Shortly after descending Mt. Pierce, the trail rises again above tree line and remains in the open over the next eleven miles of the rock and bolder strewn Presidential Range.
I spent the night at Lake of the Clouds Shelter near Mt. Washington where I heard rumors of an off trail shack on the edge of King Ravine on Mt. Adams. Later I would learn that the shack was Crag Camp. It had been privately constructed at a dramatic 4,200 feet in 1909 – the last of the high cabins – and was taken over in the 1930s by the Randolph Mountain Club. I was told that the camp could be accessed by the Spur Trail at Thunderstorm Junction below Mt. Adams.
My ankle had been acting up, so I decided to detour off the main route and descend to the Crag. I arrived in the rain. When I pushed opened the creaky door, I entered a hazy blur of people and smoke. All eyes turned to me as I tried to decide whether this was a vision of paradise or something more ominous. Then someone said, “Come on in and close the door.” I did as instructed and entered a world of camaraderie and warmth that came to represent everything I treasure about the trail.
The difference between normal life and trail life is that on the trail everything is compressed. In our everyday existence, time is elastic; it can seem to stretch on forever, but on the trail, time is a stern companion. You track when the sun rises and sets and live consciously by the cycle of each day. Hikers delight in fair weather but struggle under blasts of pelting rain and gusting wind. As the environment changes, so do your companions: they appear and disappear with regularity. We may have our own agenda, but nature and the trail are the ultimate schedulers.
My stay at Crag Camp lasted two nights. I left behind nameless friends and powerful memories but I had to push on. I climbed back up to Thunderstorm Junction, hiked up the rocky side of Mt. Adams and then over Mt. Madison before descending to Pinkham Notch and the long journey back to my future. But the memory of Crag Camp lives on. In fact, I could not stay away. I returned to Crag with my son Alex in 1995; two years before, the old cabin had been torn down and replaced by a very different version of the camp. It still rested spectacularly on the edge of King Ravine, but the new building was nothing like the ramshackle cabin I remembered from 1967. In most ways it was much better – by AT standards the cooking, dining and sleeping facilities are now luxurious – but even so, the memory of those few days at old Crag keeps me coming back again and again.
The Randolph Mountain Club’s video introduction to Crag Camp today.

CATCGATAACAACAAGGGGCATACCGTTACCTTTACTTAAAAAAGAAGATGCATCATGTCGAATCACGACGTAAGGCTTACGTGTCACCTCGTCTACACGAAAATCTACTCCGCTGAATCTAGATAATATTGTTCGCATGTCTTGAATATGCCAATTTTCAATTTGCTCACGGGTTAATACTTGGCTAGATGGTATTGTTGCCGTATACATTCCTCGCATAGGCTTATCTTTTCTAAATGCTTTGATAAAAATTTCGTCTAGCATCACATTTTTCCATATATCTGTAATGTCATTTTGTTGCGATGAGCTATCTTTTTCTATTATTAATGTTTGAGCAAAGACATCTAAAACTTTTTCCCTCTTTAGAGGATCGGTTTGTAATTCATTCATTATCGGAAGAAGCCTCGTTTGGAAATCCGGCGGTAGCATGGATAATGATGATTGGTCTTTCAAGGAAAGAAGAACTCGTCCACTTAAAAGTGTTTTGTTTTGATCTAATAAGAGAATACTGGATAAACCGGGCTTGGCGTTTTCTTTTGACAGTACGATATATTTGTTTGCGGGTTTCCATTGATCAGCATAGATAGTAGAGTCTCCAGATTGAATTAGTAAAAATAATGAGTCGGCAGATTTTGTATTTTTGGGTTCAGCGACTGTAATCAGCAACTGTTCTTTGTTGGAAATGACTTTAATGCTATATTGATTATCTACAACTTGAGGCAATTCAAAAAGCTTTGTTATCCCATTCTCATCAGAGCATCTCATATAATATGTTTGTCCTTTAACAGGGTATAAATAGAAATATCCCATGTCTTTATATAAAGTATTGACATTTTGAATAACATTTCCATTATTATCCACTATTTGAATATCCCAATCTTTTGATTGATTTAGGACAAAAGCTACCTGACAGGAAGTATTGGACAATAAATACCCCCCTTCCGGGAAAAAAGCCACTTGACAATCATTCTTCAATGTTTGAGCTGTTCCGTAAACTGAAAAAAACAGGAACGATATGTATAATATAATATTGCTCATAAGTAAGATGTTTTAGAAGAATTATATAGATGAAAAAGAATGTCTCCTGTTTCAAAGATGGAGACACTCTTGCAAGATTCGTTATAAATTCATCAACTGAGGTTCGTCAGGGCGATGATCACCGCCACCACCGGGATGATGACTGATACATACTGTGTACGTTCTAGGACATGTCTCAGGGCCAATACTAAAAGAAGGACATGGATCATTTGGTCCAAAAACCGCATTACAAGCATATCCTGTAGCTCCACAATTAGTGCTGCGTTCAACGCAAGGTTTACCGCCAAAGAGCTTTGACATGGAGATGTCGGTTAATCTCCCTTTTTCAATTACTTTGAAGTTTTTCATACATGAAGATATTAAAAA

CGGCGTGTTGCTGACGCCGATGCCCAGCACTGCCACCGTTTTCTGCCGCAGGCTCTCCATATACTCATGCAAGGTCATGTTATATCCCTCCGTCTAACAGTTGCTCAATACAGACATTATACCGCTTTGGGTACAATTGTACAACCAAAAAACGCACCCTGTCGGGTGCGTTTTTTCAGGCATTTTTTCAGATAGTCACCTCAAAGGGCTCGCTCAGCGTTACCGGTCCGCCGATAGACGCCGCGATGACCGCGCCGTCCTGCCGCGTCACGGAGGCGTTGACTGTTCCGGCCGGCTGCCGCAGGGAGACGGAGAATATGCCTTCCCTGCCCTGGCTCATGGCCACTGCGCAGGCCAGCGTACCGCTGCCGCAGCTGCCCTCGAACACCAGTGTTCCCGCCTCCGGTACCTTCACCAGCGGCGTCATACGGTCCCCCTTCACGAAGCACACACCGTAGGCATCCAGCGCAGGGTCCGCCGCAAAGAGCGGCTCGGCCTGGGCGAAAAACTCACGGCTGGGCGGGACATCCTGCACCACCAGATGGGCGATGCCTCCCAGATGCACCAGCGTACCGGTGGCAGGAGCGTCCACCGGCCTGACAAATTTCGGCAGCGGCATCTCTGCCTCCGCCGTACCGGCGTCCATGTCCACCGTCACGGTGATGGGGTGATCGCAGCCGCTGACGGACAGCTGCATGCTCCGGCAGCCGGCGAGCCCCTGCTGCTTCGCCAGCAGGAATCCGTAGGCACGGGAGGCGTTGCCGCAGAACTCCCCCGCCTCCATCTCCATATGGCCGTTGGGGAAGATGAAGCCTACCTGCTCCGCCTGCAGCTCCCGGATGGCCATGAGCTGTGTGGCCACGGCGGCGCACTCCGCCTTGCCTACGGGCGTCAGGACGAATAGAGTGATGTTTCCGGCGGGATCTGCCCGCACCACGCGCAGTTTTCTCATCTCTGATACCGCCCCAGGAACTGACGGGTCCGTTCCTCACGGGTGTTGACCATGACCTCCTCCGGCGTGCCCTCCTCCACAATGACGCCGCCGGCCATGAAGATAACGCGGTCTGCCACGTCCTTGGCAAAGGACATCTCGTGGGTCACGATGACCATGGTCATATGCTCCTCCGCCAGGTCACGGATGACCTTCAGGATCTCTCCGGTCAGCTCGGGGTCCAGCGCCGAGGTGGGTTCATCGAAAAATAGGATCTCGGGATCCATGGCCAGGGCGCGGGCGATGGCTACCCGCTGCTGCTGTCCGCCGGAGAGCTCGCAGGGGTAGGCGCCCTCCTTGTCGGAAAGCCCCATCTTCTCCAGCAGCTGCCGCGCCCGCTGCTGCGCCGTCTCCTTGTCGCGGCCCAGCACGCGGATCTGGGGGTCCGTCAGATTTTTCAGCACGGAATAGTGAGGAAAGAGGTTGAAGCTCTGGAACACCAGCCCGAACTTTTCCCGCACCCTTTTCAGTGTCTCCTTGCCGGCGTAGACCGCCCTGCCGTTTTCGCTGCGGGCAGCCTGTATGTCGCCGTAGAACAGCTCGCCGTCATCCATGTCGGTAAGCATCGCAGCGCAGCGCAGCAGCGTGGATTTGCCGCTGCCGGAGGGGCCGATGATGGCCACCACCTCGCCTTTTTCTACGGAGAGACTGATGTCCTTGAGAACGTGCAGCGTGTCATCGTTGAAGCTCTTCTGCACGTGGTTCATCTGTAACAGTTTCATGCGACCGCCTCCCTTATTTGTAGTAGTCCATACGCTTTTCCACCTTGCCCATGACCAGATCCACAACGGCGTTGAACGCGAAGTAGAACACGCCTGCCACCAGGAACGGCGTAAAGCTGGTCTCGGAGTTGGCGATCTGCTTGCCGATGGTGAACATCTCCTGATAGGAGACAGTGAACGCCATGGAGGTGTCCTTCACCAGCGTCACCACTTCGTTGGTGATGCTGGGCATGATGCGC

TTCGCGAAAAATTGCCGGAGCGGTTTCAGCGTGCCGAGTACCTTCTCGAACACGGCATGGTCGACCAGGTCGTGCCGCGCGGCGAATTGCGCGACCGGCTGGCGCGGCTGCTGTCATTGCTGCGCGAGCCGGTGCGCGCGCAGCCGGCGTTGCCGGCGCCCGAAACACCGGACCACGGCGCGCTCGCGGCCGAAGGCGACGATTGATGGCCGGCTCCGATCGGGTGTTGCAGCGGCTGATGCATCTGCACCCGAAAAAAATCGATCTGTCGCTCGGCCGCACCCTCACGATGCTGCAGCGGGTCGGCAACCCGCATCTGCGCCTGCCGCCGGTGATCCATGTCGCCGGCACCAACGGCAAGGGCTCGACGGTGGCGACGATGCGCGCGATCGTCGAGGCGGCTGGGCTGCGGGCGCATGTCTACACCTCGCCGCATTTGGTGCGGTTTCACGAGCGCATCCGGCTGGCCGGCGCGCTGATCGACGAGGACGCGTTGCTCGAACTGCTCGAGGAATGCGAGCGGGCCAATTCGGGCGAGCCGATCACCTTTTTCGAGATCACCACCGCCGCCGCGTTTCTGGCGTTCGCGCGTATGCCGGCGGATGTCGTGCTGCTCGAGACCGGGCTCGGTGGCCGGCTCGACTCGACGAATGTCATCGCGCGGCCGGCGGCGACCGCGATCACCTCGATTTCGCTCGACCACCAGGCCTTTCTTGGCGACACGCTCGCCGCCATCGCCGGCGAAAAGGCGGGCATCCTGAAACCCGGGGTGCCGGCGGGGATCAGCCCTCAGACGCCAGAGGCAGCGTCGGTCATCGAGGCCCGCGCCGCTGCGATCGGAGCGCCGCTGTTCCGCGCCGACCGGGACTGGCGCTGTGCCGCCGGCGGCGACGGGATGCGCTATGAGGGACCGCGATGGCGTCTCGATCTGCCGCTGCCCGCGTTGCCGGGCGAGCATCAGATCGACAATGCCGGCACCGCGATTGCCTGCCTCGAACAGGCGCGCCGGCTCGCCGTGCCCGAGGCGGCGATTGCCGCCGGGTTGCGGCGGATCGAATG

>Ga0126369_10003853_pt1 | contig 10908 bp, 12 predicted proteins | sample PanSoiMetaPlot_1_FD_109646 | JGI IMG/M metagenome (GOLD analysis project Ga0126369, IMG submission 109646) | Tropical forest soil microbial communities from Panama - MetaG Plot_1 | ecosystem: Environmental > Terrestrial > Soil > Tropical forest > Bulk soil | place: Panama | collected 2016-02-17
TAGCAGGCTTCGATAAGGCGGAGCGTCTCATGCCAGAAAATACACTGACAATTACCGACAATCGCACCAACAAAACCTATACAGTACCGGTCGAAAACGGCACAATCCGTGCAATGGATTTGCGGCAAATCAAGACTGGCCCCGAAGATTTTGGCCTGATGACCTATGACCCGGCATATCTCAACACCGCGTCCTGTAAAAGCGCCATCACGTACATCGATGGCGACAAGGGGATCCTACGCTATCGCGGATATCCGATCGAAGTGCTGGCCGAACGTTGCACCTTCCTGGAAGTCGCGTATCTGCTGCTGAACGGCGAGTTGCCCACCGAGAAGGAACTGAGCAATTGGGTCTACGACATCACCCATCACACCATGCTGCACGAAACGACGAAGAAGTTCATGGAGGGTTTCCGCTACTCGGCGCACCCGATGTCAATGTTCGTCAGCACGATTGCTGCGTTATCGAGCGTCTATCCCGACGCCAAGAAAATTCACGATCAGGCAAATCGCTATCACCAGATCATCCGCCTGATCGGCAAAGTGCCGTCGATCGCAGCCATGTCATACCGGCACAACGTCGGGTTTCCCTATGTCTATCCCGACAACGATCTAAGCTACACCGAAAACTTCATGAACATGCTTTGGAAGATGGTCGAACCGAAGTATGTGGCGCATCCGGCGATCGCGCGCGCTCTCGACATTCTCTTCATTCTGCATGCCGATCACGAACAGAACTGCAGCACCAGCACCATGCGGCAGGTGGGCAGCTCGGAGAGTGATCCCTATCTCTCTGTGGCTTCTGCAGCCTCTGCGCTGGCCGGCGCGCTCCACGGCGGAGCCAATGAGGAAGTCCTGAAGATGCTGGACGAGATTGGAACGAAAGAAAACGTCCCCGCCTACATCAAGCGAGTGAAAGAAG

The Appalachian Trail from the South Peak of Kinsman Mountain twisted relentlessly down, passing Lonesome Lake with its fine views of the Franconia Range down to Franconia Notch. The Notch is a mountain pass running north-south with 4,000-foot Cannon Mountain to the west and the 5,249 feet of Mount Lafayette guarding the east. It is an impressive geological region, particularly when viewed from the road.
The trail heads east up 4,459-foot Mount Liberty and then cuts north over the narrow ridge that separates the Notch from the 45,000 acres of the Pemigewassett Wilderness to the east. The ridge is steep in places, but never dangerous and when the weather is good, the views are some of the best in the eastern United States.
When I finally summited Mount Lafayette, I could have headed down to Greenleaf Shelter but decided to troop on to the next tent site near Mount Garfield, another 4,500-footer. This section from Lafayette to Galehead Hut is some of the roughest hiking on the entire Appalachian Trail.
I reached Galehead the next day and though the mileage was minimal, I was a bit tired. Luckily, I had choices: I could struggle up the 4,900 feet of South Twin with a full pack or I could spend the night at Galehead where I would get a bunk and be fed dinner and breakfast. While I had not been planning on staying at Galehead, the decision was ridiculously easy. I dropped my pack on the porch, found a nice bunk and settled in.
Often, the things a hiker remembers from the trail are the difficult or dangerous moments: A lightning storm, getting lost or even getting hurt. The normal daily grind of churning miles fades into the deeper recesses of memory. That would have been true of my Galehead stay, except for one thing that happened early the next morning.
The dawning light outside the window of the bunkroom suggested the sun would rise on a clear and mild mid-summer day. I lay awake in my bunk, savoring the moment and complimenting myself on the choice of staying at Galehead rather than pushing up to the summit of South Twin. Just then, I heard someone singing “Morning Has Broken.” I had not heard this song before (it was originally an English children’s hymn, “The Morning Song”), but from that moment the lyrics became imprinted in my mind and heart. Every time I hear it sung (usually by Cat Stevens) I think of that day in that place on the hike that would not end until forty-four years later. Here is the first stanza from the actual hymn:
Morning has broken like the first morning,
Blackbird has spoken like the first bird.
Praise for the singing,
Praise for the morning,
Praise for them springing fresh from the Word.